79 - Warfel JM, Merkel TJ. Bordetella pertussis infection induces a mucosal IL-17 response and long-lived Th17 and Th1 immune memory cells in nonhuman primates. Mucosal Immunology. 2013;6(4):787–796. DOI: 10.1038/mi.2012.117
80 - Bart MJ, Harris SR, Advani A, Arakawa Y, Bottero D, Bouchez V, Cassiday PK, Chiang CS, Dalby T, Fry NK, et al. Global population structure and evolution of Bordetella pertussis and their relationship with vaccination. mBio. 2014;5(2):e01074–14. DOI: 10.1128/mBio.01074-14
81 - Martin SW, Pawloski L, Williams M, Weening K, DeBolt C, Qin X, Reynolds L, Kenyon C, Giambrone G, Kudish K, Miller L, Selvage D, Lee A, Skoff TH, Kamiya H, Cassiday PK, Tondella ML, Clark TA. Pertactin negative Bordetella pertussis strains: Evidence for a possible selective advantage. Clinical Infectious Diseases. 2015;60(2):223–227. DOI: 10.1093/cid/ciu788
82 - Pawloski LC, Queenan AM, Cassiday PK, Lynch AS, Harrison MJ, Shang W, Williams MM, Bowden KE, Burgos-Rivera B, Qin X, Messonnier N, Tondella ML. Prevalence and molecular characterization of pertactin deficient Bordetella pertussis in the United States. Clinical and Vaccine Immunology. 2014;21(2):119–125. DOI: 10.1128/CVI.00717-13
83 - Queenan AM, Cassiday PK, Evangelista A. Pertactin-negative variants of Bordetella pertussis in the United States. New England Journal of Medicine. 2013;368:583–584. DOI: 10.1056/NEJMc1209369
84 - Hegerle N, Guiso N. Bordetella pertussis and pertactin deficient clinical isolates: Lessons for pertussis vaccines. Expert Review of Vaccines. 2014;13:1135–1146. DOI: 10.1586/14760584.2014.932254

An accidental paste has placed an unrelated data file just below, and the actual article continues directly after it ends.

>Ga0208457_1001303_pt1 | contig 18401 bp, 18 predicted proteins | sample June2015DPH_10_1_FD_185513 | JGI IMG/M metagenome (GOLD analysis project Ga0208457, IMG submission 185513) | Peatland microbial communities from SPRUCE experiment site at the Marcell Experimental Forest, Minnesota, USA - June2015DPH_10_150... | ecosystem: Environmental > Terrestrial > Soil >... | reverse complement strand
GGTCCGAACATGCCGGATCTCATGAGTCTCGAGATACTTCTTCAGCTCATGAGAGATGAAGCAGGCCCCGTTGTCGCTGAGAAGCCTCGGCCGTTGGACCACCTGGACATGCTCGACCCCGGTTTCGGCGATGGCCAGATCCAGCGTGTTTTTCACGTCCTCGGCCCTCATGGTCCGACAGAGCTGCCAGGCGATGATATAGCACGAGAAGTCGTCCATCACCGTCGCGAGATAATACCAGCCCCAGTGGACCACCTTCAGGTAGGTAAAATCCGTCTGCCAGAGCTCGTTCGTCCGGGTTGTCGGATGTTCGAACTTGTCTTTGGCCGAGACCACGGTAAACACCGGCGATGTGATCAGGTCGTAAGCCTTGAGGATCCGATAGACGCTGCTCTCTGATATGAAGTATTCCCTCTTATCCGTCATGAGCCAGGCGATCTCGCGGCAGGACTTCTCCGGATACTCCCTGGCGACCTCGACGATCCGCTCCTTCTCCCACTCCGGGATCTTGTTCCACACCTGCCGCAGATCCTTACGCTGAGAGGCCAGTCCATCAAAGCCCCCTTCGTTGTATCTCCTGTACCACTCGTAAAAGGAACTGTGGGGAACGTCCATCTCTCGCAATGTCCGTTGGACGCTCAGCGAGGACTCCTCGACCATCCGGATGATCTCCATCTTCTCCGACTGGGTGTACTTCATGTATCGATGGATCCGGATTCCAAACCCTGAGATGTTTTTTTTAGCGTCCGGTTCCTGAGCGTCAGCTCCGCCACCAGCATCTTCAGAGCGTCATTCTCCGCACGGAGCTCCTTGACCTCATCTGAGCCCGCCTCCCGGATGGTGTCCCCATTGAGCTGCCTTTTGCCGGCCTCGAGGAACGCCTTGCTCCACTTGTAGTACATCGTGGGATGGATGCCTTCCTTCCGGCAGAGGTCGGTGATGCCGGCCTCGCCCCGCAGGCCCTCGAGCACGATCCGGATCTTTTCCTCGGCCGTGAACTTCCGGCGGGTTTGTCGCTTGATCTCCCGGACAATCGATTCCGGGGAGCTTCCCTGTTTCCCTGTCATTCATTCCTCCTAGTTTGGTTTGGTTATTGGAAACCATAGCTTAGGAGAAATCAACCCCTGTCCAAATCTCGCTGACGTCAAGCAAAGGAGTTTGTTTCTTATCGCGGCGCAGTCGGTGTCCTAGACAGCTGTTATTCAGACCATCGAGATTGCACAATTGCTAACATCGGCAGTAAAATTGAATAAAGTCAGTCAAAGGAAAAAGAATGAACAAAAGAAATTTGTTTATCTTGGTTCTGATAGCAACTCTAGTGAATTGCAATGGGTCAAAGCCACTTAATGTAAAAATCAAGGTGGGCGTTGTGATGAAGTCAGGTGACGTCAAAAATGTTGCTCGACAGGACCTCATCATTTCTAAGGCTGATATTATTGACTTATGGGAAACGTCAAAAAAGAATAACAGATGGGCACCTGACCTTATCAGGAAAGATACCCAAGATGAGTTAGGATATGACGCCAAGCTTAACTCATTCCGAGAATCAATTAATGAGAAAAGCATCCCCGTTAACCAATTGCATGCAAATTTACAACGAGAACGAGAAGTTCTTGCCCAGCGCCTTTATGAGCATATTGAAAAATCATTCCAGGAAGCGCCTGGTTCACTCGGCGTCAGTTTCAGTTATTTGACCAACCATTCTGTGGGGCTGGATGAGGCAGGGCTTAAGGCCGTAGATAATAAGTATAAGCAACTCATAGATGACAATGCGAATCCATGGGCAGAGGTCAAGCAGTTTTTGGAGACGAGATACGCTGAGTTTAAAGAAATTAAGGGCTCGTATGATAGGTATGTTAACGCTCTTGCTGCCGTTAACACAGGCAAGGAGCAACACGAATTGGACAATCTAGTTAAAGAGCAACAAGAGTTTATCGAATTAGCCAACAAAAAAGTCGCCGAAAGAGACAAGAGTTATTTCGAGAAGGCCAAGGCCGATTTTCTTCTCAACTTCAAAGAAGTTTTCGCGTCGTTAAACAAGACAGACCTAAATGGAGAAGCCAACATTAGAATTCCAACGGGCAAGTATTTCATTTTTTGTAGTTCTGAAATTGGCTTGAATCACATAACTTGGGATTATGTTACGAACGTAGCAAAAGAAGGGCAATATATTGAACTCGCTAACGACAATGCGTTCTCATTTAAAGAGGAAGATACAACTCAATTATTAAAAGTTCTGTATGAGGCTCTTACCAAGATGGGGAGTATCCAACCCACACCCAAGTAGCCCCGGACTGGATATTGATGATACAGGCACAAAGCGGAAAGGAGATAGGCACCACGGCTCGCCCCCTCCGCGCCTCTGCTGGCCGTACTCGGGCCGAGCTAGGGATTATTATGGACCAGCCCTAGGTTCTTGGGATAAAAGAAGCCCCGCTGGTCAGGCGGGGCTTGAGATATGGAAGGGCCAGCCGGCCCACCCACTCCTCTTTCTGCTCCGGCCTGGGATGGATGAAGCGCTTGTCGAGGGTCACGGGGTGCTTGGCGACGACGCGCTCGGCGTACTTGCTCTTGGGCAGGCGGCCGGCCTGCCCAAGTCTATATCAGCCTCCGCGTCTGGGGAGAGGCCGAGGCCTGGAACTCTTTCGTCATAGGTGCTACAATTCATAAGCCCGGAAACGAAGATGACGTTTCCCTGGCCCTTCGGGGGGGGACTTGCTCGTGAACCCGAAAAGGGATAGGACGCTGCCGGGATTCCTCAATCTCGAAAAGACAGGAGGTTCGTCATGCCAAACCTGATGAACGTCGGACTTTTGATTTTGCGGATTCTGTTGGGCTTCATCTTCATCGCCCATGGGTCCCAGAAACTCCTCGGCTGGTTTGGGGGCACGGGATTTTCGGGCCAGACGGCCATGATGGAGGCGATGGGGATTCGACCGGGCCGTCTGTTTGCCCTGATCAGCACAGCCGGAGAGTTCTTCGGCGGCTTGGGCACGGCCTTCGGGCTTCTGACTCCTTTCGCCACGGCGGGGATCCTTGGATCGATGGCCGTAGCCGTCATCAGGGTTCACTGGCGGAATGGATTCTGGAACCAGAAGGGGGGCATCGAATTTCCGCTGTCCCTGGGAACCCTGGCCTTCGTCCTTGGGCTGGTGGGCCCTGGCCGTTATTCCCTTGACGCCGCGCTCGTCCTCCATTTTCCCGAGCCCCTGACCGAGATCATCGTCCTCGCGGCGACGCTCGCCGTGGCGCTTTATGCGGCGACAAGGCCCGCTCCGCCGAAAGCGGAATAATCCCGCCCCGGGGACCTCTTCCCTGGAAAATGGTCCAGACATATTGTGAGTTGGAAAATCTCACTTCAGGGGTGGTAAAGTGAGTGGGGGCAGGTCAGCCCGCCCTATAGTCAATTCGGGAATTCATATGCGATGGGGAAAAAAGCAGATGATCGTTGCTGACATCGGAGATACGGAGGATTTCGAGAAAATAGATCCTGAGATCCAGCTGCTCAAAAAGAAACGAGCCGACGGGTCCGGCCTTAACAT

85 - Lam C, Octavia S, Ricafort L, Sintchenko V, Gilbert GL, Wood N, McIntyre P, Marshall H, Guiso N, Keil AD, Lawrence A, Robson J. Rapid increase in pertactin-deficient Bordetella pertussis isolates, Australia. Emerging Infectious Diseases. 2014;20:626–633. DOI: 10.3201/eid2004.131478
86 - Elomaa A, Advani A, Donnelly D, Antila M, Mertsola J, Hallander H, He Q. Strain variation among Bordetella pertussis isolates in Finland, where the whole cell pertussis vaccine has been used for 50 years. Journal of Clinical Microbiology. 2005;43:3681–3687. DOI: 10.1128/JCM.43.8.3681-3687.2005
87 - van Amersfoorth SC, Schouls LM, van der Heide HG, Advani A, Hallander HO, Bondeson K, von König CH, Riffelmann M, Vahrenholz C, Guiso N, Caro V, Njamkepo E, He Q, Mertsola J, Mooi FR. Analysis of Bordetella pertussis populations in European countries with different vaccination policies. Journal of Clinical Microbiology. 2005;43:2837–2843. DOI: 10.1128/JCM.43.6.2837-2843.2005
88 - van Gent M, de Greeff SC, van der Heide HG, Mooi FR. An investigation into the cause of the 1983 whooping cough epidemic in the Netherlands. Vaccine. 2009;27(13):1898–1903. DOI: 10.1016/j.vaccine.2009.01.111
89 - Berbers GA, de Greeff SC, Mooi FR. Improving pertussis vaccination. Human Vaccine. 2009;5:497–503. DOI: 10.4161/hv.8112
90 - Willems RJ, Kamerbeek J, Geuijen CA, Top J, Gielen H, Gaastra W, Mooi FR. The efficacy of a whole cell pertussis vaccine and fimbriae against Bordetella pertussis and Bordetella parapertussis infections in a respiratory mouse model. Vaccine. 1998;16:410–416. DOI: 10.1016/S0264-410X(97)80919-X
91 - David S, van Furth R, Mooi FR. Efficacies of whole cell and acellular pertussis vaccines against Bordetella parapertussis in a mouse model. Vaccine. 2004;22(15):1892–1898. DOI: 10.1016/j.vaccine.2003.11.005
92 - Long GH, Karanikas AT, Harvill ET, Read AF, Hudson PJ. Acellular pertussis vaccination facilitates Bordetella parapertussis infection in a rodent model of bordetellosis. Proceedings. Biological Sciences. 2010;277(1690):2017–2025. DOI: 10.1098/rspb.2010.0010
93 - Restif O, Wolfe DN, Goebel EM, Bjørnstad ON, Harvill ET. Of mice and men: Asymmetric interactions between Bordetella pathogen species. Parasitology. 2008;135:1517–1529. DOI: 10.1017/S0031182008000279